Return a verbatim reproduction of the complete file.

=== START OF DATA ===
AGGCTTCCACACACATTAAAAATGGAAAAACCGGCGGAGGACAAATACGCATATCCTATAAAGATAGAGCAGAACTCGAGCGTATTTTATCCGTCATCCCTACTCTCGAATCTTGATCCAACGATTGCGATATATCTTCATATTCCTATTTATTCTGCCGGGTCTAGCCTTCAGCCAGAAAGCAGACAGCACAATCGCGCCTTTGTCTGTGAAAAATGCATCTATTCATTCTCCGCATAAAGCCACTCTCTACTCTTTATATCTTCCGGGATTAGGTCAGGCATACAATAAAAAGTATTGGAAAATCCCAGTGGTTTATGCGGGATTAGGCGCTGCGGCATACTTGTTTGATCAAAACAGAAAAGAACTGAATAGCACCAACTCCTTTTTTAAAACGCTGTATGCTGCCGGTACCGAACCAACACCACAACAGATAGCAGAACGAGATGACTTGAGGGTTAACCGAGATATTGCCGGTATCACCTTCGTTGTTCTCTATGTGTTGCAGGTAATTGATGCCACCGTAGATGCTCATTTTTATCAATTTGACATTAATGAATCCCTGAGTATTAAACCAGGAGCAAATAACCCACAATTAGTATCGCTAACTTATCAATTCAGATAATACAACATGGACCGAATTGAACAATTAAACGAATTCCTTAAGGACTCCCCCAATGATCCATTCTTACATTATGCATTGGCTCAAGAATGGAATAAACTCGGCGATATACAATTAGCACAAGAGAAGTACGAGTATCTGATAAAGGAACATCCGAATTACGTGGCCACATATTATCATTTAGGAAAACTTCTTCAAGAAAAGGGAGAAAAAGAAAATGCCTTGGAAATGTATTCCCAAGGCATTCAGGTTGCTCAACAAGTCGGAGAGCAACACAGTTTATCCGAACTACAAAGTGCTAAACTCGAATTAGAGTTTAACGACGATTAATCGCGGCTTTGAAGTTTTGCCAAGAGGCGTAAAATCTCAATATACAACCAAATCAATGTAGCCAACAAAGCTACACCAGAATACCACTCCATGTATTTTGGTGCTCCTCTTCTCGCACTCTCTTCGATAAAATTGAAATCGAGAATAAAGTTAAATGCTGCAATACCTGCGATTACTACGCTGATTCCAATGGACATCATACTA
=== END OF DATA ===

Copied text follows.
AGGCTTCCACACACATTAAAAATGGAAAAACCGGCGGAGGACAAATACGCATATCCTATAAAGATAGAGCAGAACTCGAGCGTATTTTATCCGTCATCCCTACTCTCGAATCTTGATCCAACGATTGCGATATATCTTCATATTCCTATTTATTCTGCCGGGTCTAGCCTTCAGCCAGAAAGCAGACAGCACAATCGCGCCTTTGTCTGTGAAAAATGCATCTATTCATTCTCCGCATAAAGCCACTCTCTACTCTTTATATCTTCCGGGATTAGGTCAGGCATACAATAAAAAGTATTGGAAAATCCCAGTGGTTTATGCGGGATTAGGCGCTGCGGCATACTTGTTTGATCAAAACAGAAAAGAACTGAATAGCACCAACTCCTTTTTTAAAACGCTGTATGCTGCCGGTACCGAACCAACACCACAACAGATAGCAGAACGAGATGACTTGAGGGTTAACCGAGATATTGCCGGTATCACCTTCGTTGTTCTCTATGTGTTGCAGGTAATTGATGCCACCGTAGATGCTCATTTTTATCAATTTGACATTAATGAATCCCTGAGTATTAAACCAGGAGCAAATAACCCACAATTAGTATCGCTAACTTATCAATTCAGATAATACAACATGGACCGAATTGAACAATTAAACGAATTCCTTAAGGACTCCCCCAATGATCCATTCTTACATTATGCATTGGCTCAAGAATGGAATAAACTCGGCGATATACAATTAGCACAAGAGAAGTACGAGTATCTGATAAAGGAACATCCGAATTACGTGGCCACATATTATCATTTAGGAAAACTTCTTCAAGAAAAGGGAGAAAAAGAAAATGCCTTGGAAATGTATTCCCAAGGCATTCAGGTTGCTCAACAAGTCGGAGAGCAACACAGTTTATCCGAACTACAAAGTGCTAAACTCGAATTAGAGTTTAACGACGATTAATCGCGGCTTTGAAGTTTTGCCAAGAGGCGTAAAATCTCAATATACAACCAAATCAATGTAGCCAACAAAGCTACACCAGAATACCACTCCATGTATTTTGGTGCTCCTCTTCTCGCACTCTCTTCGATAAAATTGAAATCGAGAATAAAGTTAAATGCTGCAATACCTGCGATTACTACGCTGATTCCAATGGACATCATACTA